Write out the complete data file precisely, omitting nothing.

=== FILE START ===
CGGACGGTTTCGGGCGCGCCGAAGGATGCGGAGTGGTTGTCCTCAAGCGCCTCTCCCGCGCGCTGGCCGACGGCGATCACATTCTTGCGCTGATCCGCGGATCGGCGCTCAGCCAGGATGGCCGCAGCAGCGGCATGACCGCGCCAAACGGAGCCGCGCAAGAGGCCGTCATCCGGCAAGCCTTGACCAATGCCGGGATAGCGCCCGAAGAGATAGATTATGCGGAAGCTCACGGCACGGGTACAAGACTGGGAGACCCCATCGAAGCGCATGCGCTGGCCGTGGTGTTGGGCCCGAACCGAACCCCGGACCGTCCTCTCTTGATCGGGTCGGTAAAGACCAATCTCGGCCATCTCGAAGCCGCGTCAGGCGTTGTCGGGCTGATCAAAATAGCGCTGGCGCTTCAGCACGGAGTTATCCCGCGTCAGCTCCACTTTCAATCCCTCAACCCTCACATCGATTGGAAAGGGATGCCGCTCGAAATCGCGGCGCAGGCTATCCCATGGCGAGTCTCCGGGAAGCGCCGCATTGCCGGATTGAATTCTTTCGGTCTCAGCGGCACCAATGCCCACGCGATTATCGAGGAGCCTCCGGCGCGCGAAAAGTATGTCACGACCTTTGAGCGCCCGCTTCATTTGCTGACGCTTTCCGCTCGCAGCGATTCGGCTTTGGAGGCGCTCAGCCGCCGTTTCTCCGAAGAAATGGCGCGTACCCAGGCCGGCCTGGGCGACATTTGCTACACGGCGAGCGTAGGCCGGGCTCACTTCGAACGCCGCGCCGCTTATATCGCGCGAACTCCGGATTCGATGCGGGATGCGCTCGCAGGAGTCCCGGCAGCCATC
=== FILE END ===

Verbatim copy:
CGGACGGTTTCGGGCGCGCCGAAGGATGCGGAGTGGTTGTCCTCAAGCGCCTCTCCCGCGCGCTGGCCGACGGCGATCACATTCTTGCGCTGATCCGCGGATCGGCGCTCAGCCAGGATGGCCGCAGCAGCGGCATGACCGCGCCAAACGGAGCCGCGCAAGAGGCCGTCATCCGGCAAGCCTTGACCAATGCCGGGATAGCGCCCGAAGAGATAGATTATGCGGAAGCTCACGGCACGGGTACAAGACTGGGAGACCCCATCGAAGCGCATGCGCTGGCCGTGGTGTTGGGCCCGAACCGAACCCCGGACCGTCCTCTCTTGATCGGGTCGGTAAAGACCAATCTCGGCCATCTCGAAGCCGCGTCAGGCGTTGTCGGGCTGATCAAAATAGCGCTGGCGCTTCAGCACGGAGTTATCCCGCGTCAGCTCCACTTTCAATCCCTCAACCCTCACATCGATTGGAAAGGGATGCCGCTCGAAATCGCGGCGCAGGCTATCCCATGGCGAGTCTCCGGGAAGCGCCGCATTGCCGGATTGAATTCTTTCGGTCTCAGCGGCACCAATGCCCACGCGATTATCGAGGAGCCTCCGGCGCGCGAAAAGTATGTCACGACCTTTGAGCGCCCGCTTCATTTGCTGACGCTTTCCGCTCGCAGCGATTCGGCTTTGGAGGCGCTCAGCCGCCGTTTCTCCGAAGAAATGGCGCGTACCCAGGCCGGCCTGGGCGACATTTGCTACACGGCGAGCGTAGGCCGGGCTCACTTCGAACGCCGCGCCGCTTATATCGCGCGAACTCCGGATTCGATGCGGGATGCGCTCGCAGGAGTCCCGGCAGCCATC